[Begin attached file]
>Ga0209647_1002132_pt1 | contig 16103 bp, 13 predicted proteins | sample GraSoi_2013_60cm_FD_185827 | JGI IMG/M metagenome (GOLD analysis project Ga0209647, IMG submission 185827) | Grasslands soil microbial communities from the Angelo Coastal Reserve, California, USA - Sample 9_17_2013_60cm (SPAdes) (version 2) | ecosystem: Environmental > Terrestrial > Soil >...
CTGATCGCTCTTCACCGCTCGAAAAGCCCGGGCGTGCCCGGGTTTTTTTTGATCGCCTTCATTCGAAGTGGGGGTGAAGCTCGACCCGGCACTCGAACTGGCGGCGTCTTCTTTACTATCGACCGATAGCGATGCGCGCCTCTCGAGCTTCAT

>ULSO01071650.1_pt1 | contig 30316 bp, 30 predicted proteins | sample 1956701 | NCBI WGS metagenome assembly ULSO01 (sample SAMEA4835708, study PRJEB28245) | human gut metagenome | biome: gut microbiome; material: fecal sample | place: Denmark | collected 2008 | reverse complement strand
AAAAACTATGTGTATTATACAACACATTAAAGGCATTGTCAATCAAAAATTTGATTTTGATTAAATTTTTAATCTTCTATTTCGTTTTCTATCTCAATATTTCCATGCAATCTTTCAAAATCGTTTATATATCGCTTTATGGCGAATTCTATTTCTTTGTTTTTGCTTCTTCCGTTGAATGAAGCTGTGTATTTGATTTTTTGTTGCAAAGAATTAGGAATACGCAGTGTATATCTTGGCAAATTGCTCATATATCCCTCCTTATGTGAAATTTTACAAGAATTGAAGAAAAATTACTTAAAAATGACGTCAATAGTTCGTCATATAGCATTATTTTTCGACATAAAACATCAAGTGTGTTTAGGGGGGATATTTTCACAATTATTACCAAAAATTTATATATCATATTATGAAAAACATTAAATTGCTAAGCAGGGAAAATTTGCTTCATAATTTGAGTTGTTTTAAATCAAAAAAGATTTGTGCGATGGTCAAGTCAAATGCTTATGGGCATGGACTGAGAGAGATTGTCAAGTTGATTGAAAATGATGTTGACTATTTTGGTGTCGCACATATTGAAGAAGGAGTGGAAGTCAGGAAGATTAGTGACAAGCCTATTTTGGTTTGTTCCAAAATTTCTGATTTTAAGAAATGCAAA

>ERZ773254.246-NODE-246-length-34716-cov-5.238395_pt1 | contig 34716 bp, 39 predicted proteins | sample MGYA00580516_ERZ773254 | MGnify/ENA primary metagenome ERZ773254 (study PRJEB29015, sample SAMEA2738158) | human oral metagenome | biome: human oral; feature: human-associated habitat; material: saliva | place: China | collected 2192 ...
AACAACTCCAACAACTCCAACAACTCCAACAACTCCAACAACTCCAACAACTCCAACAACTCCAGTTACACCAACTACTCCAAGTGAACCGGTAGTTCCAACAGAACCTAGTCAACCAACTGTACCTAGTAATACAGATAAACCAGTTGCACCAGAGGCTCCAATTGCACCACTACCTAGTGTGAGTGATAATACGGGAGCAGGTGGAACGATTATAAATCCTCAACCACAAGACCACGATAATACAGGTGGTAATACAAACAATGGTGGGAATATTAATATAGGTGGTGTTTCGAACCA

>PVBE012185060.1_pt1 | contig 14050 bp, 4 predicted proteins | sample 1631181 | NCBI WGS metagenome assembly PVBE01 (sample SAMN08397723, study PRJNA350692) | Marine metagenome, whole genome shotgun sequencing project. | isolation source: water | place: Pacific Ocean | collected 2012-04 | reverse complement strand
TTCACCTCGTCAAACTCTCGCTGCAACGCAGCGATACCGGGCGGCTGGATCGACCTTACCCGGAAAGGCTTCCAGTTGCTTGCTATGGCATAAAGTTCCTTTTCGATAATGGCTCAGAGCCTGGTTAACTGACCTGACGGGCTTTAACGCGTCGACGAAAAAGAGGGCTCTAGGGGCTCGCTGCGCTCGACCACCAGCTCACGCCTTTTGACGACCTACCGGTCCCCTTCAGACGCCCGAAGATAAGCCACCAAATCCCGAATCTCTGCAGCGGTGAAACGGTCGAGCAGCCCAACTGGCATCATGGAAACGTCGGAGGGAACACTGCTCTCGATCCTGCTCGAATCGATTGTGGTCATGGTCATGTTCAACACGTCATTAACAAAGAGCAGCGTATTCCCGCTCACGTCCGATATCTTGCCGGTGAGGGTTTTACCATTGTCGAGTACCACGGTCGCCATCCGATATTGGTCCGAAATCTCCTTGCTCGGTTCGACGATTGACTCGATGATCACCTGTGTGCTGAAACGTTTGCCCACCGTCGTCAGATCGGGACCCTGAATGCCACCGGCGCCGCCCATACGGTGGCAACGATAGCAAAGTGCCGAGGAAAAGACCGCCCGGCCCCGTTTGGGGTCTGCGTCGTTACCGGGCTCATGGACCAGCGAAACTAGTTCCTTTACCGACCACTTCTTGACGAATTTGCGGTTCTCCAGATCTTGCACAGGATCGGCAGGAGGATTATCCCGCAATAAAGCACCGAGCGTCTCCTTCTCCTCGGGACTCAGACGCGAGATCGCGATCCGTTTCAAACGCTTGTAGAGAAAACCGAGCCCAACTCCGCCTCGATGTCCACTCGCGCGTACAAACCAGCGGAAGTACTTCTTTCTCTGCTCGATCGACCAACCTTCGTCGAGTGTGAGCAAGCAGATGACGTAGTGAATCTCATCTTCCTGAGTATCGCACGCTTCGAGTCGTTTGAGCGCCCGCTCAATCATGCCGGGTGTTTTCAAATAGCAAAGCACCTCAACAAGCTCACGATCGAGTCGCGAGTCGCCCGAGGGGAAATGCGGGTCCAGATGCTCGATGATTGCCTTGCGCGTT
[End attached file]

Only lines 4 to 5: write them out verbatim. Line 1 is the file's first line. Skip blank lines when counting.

AAAAACTATGTGTATTATACAACACATTAAAGGCATTGTCAATCAAAAATTTGATTTTGATTAAATTTTTAATCTTCTATTTCGTTTTCTATCTCAATATTTCCATGCAATCTTTCAAAATCGTTTATATATCGCTTTATGGCGAATTCTATTTCTTTGTTTTTGCTTCTTCCGTTGAATGAAGCTGTGTATTTGATTTTTTGTTGCAAAGAATTAGGAATACGCAGTGTATATCTTGGCAAATTGCTCATATATCCCTCCTTATGTGAAATTTTACAAGAATTGAAGAAAAATTACTTAAAAATGACGTCAATAGTTCGTCATATAGCATTATTTTTCGACATAAAACATCAAGTGTGTTTAGGGGGGATATTTTCACAATTATTACCAAAAATTTATATATCATATTATGAAAAACATTAAATTGCTAAGCAGGGAAAATTTGCTTCATAATTTGAGTTGTTTTAAATCAAAAAAGATTTGTGCGATGGTCAAGTCAAATGCTTATGGGCATGGACTGAGAGAGATTGTCAAGTTGATTGAAAATGATGTTGACTATTTTGGTGTCGCACATATTGAAGAAGGAGTGGAAGTCAGGAAGATTAGTGACAAGCCTATTTTGGTTTGTTCCAAAATTTCTGATTTTAAGAAATGCAAA

>ERZ773254.246-NODE-246-length-34716-cov-5.238395_pt1 | contig 34716 bp, 39 predicted proteins | sample MGYA00580516_ERZ773254 | MGnify/ENA primary metagenome ERZ773254 (study PRJEB29015, sample SAMEA2738158) | human oral metagenome | biome: human oral; feature: human-associated habitat; material: saliva | place: China | collected 2192 ...